In the first paragraph of Edgar Allan Poe's "The Tell-Tale Heart ," we meet the narrator of this story. Though he tries to assure us that he is not "mad" (crazy, insane, mentally ill), we are not convinced. In the second paragraph we meet the object of the...
In the first paragraph of Edgar Allan Poe's "The Tell-Tale Heart," we meet the narrator of this story. Though he tries to assure us that he is not "mad" (crazy, insane, mentally ill), we are not convinced. In the second paragraph we meet the object of the narrator's loathing, a man who has never done anything but be kind to the narrator; in fact, the narrator loves the man. In the third paragraph, the narrator says this:
Now this is the point. You fancy me mad. Madmen know nothing. But you should have seen me. You should have seen how wisely I proceeded --with what caution --with what foresight --with what dissimulation I went to work!
He tells us he has made a plan and is quite proud of the stealth and deceit with which he conducts it, and for the first time he uses the word "kill." As the narrator outlines his actions, we can infer that he is slowly but deliberately setting the stage for his murder of the man.
Every night for seven nights at midnight, he quietly opens the door to the man's bedroom, inserts a darkened lantern into the room, puts his head into the room, and then opens the lantern until a single ray of light shines from the lantern directly into the man's "vulture eye." Unfortunately for the narrator (fortunately for the man), the eye was always closed--the "Evil Eye" which, he says, is the only reason he wants to kill the man.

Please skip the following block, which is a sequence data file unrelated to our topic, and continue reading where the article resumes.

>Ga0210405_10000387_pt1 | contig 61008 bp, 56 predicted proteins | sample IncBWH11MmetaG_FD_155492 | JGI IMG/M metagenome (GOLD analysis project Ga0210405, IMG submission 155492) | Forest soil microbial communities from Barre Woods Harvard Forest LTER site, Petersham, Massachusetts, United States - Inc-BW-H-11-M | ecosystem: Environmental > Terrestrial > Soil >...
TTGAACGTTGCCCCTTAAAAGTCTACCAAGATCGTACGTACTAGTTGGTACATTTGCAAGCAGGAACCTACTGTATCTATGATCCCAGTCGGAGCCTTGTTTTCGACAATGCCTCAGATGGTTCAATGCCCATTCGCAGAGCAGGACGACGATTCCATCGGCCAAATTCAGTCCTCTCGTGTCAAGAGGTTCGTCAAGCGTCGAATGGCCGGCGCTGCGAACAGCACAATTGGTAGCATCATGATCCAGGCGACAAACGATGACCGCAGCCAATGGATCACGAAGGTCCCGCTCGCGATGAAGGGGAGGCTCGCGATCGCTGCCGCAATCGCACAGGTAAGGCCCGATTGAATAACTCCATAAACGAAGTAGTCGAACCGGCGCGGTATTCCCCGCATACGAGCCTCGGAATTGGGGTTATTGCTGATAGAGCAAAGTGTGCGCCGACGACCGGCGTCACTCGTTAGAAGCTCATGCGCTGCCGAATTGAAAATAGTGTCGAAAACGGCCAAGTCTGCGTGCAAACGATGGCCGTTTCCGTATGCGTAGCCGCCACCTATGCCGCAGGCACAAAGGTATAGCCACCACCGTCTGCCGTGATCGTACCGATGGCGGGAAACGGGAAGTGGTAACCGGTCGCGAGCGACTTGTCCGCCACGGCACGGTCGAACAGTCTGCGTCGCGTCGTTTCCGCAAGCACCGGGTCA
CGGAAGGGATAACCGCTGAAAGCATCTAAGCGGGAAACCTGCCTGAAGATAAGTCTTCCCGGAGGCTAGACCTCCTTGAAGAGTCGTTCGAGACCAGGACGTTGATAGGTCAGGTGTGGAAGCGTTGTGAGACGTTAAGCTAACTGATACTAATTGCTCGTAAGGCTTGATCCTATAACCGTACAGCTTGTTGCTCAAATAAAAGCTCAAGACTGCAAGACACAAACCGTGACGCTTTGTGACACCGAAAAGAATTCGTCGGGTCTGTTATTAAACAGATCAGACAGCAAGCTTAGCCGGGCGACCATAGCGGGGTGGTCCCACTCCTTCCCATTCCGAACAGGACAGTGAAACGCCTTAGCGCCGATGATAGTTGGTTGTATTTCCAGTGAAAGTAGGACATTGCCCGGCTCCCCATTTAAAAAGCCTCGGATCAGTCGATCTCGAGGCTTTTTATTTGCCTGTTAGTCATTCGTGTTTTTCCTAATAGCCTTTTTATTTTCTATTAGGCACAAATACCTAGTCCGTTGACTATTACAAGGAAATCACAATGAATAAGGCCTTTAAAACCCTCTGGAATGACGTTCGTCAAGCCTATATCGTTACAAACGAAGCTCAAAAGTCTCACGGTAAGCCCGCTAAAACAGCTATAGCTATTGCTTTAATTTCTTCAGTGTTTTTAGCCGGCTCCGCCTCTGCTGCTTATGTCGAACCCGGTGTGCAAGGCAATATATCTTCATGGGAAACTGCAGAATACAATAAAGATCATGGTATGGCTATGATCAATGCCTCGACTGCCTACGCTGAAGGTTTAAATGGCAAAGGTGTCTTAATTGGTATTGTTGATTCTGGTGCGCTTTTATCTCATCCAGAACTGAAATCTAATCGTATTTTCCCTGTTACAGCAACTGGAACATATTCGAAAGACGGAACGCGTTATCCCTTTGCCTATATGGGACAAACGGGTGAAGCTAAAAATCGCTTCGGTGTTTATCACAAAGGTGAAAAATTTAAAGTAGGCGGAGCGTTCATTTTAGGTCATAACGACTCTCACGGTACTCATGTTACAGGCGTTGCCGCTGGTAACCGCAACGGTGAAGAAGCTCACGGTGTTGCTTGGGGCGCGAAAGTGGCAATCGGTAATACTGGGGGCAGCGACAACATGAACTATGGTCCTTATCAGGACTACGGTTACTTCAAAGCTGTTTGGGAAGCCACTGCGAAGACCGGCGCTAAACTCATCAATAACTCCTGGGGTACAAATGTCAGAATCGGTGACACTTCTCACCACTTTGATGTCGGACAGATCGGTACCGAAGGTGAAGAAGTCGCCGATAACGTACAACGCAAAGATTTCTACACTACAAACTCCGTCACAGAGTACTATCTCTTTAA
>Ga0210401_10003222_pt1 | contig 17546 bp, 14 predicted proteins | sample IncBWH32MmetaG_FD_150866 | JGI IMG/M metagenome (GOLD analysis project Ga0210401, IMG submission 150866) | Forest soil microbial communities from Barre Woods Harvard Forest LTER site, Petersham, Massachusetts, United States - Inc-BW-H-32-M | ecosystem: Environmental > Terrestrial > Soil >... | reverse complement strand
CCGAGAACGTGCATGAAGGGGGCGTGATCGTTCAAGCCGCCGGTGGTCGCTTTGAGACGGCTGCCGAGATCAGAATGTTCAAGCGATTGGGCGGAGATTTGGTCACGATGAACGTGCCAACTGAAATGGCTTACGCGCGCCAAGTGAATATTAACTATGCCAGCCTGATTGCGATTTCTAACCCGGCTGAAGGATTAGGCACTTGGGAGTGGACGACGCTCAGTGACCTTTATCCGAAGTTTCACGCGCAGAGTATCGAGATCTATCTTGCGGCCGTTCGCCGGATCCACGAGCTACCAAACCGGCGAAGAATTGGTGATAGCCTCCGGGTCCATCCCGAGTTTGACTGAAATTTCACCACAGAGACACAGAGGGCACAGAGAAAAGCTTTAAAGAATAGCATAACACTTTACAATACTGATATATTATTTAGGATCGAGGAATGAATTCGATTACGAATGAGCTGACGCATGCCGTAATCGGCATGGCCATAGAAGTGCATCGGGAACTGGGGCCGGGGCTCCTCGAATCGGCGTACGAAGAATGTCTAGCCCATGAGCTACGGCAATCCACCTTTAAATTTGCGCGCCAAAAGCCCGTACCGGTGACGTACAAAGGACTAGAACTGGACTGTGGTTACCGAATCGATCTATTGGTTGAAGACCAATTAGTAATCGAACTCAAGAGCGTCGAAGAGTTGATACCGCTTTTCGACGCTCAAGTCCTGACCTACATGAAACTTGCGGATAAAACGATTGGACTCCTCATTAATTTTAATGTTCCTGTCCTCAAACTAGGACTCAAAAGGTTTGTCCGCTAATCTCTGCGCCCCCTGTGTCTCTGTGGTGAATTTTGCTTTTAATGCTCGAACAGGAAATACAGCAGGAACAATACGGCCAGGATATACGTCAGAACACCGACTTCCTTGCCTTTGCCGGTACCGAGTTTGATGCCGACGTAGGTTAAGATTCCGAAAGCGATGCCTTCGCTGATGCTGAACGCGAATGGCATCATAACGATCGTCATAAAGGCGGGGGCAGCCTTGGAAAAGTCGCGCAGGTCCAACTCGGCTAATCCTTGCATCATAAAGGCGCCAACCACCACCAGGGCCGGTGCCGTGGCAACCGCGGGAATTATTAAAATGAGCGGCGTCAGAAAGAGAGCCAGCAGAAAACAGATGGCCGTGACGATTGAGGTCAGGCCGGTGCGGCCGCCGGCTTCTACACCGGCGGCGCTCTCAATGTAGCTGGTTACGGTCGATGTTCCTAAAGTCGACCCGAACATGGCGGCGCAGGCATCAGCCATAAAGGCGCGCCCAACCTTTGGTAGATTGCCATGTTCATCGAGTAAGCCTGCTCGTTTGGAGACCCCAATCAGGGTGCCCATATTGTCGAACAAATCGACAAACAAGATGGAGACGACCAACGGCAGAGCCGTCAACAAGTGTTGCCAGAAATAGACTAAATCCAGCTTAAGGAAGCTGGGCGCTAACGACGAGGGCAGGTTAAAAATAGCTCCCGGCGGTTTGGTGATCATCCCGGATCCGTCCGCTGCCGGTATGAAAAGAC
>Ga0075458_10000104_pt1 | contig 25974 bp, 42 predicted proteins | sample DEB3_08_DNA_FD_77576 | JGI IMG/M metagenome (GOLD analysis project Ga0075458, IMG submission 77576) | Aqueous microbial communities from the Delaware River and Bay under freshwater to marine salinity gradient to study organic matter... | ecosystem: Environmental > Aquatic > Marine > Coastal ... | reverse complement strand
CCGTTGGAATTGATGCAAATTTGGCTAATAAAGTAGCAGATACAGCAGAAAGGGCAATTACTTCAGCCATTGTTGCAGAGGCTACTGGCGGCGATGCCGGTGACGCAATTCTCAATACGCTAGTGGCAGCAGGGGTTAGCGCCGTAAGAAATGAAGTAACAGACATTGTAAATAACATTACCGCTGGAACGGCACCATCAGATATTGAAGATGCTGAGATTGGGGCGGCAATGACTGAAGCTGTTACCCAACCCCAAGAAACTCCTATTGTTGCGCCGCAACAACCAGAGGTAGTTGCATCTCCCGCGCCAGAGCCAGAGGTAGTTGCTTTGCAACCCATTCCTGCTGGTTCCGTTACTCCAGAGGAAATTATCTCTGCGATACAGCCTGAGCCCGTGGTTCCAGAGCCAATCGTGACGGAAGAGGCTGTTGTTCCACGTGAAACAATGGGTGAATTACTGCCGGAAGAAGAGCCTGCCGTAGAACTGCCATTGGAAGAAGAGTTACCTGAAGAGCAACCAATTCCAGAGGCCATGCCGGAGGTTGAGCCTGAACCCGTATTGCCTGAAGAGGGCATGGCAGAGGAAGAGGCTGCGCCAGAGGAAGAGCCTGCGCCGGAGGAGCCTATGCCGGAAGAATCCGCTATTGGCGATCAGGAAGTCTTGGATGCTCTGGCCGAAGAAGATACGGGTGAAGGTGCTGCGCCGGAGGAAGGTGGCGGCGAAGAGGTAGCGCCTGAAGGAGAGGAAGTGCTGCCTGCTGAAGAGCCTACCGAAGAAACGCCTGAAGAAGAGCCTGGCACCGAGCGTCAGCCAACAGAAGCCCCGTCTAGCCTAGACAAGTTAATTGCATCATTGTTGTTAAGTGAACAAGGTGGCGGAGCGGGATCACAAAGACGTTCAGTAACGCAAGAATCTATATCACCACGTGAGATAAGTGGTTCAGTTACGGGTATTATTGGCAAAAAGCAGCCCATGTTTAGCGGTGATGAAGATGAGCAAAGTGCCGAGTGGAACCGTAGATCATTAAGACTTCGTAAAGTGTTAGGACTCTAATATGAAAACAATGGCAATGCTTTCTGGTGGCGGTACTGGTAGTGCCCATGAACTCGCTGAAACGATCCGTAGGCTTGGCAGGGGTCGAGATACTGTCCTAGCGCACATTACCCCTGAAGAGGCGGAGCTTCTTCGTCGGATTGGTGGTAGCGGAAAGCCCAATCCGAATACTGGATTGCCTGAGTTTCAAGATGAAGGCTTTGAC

We can assume this plan is the forerunner to a murder which comes later; for now, we have a stealthy schemer who will spend excruciatingly long minutes just to get his head and lantern into a room. It is clear that the speaker will one day find the man's eye open and will do what he has planned.
To add insult to injury, the narrator
was never kinder to the old man than during the whole week before [he] killed him.
Every morning, the narrator boldly walks into the man's room, knowing the man could not possibly suspect what the narrator has been doing every night. The younger man is self-satisfied and confident that he will completely and irrevocably fool the old man. We can infer that the narrator seems to take great pleasure not just in plotting the murder but ensuring that the man is clueless until the moment it happens.
The paragraph represents the week of groundwork for what we presume will happen: a murder. We can also infer what has only been suggested: the narrator is mad. He wants us to be proud of him, but we can only be appalled by what we know is coming.